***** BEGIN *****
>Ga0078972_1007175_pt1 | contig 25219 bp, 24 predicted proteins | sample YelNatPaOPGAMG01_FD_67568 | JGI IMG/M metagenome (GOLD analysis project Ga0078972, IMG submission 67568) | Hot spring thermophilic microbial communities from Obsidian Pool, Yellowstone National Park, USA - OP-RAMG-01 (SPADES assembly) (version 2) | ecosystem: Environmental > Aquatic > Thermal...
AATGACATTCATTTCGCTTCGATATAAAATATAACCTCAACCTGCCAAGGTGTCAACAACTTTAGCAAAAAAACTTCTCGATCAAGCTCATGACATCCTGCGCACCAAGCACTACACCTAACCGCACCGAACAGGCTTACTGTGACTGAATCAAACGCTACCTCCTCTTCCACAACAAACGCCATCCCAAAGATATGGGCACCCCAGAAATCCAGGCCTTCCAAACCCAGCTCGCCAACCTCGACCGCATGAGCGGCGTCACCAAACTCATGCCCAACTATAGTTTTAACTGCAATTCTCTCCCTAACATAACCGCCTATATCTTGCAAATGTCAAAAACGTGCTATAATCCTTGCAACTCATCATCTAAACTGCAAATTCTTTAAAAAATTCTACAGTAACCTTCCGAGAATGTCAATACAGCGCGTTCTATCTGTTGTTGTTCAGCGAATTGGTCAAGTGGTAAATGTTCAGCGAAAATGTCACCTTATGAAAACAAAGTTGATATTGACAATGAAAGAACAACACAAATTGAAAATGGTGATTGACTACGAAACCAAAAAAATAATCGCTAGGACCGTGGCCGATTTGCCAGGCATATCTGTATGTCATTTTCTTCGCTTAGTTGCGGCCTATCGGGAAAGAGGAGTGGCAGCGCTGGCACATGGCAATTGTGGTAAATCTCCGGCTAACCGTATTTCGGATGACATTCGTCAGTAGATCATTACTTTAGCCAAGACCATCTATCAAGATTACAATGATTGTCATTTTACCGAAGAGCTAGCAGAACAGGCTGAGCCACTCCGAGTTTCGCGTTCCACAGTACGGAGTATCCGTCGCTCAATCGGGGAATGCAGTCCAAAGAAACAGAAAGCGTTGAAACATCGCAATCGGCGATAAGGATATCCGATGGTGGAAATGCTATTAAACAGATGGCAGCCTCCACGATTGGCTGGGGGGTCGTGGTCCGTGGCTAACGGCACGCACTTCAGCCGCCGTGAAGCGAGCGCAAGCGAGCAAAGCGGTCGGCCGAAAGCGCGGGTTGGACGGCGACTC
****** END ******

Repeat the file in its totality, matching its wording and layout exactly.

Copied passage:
>Ga0078972_1007175_pt1 | contig 25219 bp, 24 predicted proteins | sample YelNatPaOPGAMG01_FD_67568 | JGI IMG/M metagenome (GOLD analysis project Ga0078972, IMG submission 67568) | Hot spring thermophilic microbial communities from Obsidian Pool, Yellowstone National Park, USA - OP-RAMG-01 (SPADES assembly) (version 2) | ecosystem: Environmental > Aquatic > Thermal...
AATGACATTCATTTCGCTTCGATATAAAATATAACCTCAACCTGCCAAGGTGTCAACAACTTTAGCAAAAAAACTTCTCGATCAAGCTCATGACATCCTGCGCACCAAGCACTACACCTAACCGCACCGAACAGGCTTACTGTGACTGAATCAAACGCTACCTCCTCTTCCACAACAAACGCCATCCCAAAGATATGGGCACCCCAGAAATCCAGGCCTTCCAAACCCAGCTCGCCAACCTCGACCGCATGAGCGGCGTCACCAAACTCATGCCCAACTATAGTTTTAACTGCAATTCTCTCCCTAACATAACCGCCTATATCTTGCAAATGTCAAAAACGTGCTATAATCCTTGCAACTCATCATCTAAACTGCAAATTCTTTAAAAAATTCTACAGTAACCTTCCGAGAATGTCAATACAGCGCGTTCTATCTGTTGTTGTTCAGCGAATTGGTCAAGTGGTAAATGTTCAGCGAAAATGTCACCTTATGAAAACAAAGTTGATATTGACAATGAAAGAACAACACAAATTGAAAATGGTGATTGACTACGAAACCAAAAAAATAATCGCTAGGACCGTGGCCGATTTGCCAGGCATATCTGTATGTCATTTTCTTCGCTTAGTTGCGGCCTATCGGGAAAGAGGAGTGGCAGCGCTGGCACATGGCAATTGTGGTAAATCTCCGGCTAACCGTATTTCGGATGACATTCGTCAGTAGATCATTACTTTAGCCAAGACCATCTATCAAGATTACAATGATTGTCATTTTACCGAAGAGCTAGCAGAACAGGCTGAGCCACTCCGAGTTTCGCGTTCCACAGTACGGAGTATCCGTCGCTCAATCGGGGAATGCAGTCCAAAGAAACAGAAAGCGTTGAAACATCGCAATCGGCGATAAGGATATCCGATGGTGGAAATGCTATTAAACAGATGGCAGCCTCCACGATTGGCTGGGGGGTCGTGGTCCGTGGCTAACGGCACGCACTTCAGCCGCCGTGAAGCGAGCGCAAGCGAGCAAAGCGGTCGGCCGAAAGCGCGGGTTGGACGGCGACTC